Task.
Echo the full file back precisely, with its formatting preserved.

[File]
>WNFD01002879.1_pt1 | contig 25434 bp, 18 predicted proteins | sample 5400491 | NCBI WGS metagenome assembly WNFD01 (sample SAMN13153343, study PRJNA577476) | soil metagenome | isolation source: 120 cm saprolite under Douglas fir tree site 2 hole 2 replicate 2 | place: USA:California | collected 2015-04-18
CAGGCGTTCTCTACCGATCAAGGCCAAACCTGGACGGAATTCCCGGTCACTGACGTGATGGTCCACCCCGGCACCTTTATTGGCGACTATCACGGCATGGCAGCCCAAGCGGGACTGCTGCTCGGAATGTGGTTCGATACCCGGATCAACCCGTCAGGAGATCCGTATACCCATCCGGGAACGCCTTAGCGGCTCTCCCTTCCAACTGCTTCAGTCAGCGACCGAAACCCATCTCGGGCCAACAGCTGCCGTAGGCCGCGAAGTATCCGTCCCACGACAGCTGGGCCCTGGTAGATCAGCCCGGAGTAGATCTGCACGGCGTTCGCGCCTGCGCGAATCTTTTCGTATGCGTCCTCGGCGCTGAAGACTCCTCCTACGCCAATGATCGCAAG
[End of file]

>WNFD01002879.1_pt1 | contig 25434 bp, 18 predicted proteins | sample 5400491 | NCBI WGS metagenome assembly WNFD01 (sample SAMN13153343, study PRJNA577476) | soil metagenome | isolation source: 120 cm saprolite under Douglas fir tree site 2 hole 2 replicate 2 | place: USA:California | collected 2015-04-18
CAGGCGTTCTCTACCGATCAAGGCCAAACCTGGACGGAATTCCCGGTCACTGACGTGATGGTCCACCCCGGCACCTTTATTGGCGACTATCACGGCATGGCAGCCCAAGCGGGACTGCTGCTCGGAATGTGGTTCGATACCCGGATCAACCCGTCAGGAGATCCGTATACCCATCCGGGAACGCCTTAGCGGCTCTCCCTTCCAACTGCTTCAGTCAGCGACCGAAACCCATCTCGGGCCAACAGCTGCCGTAGGCCGCGAAGTATCCGTCCCACGACAGCTGGGCCCTGGTAGATCAGCCCGGAGTAGATCTGCACGGCGTTCGCGCCTGCGCGAATCTTTTCGTATGCGTCCTCGGCGCTGAAGACTCCTCCTACGCCAATGATCGCAAG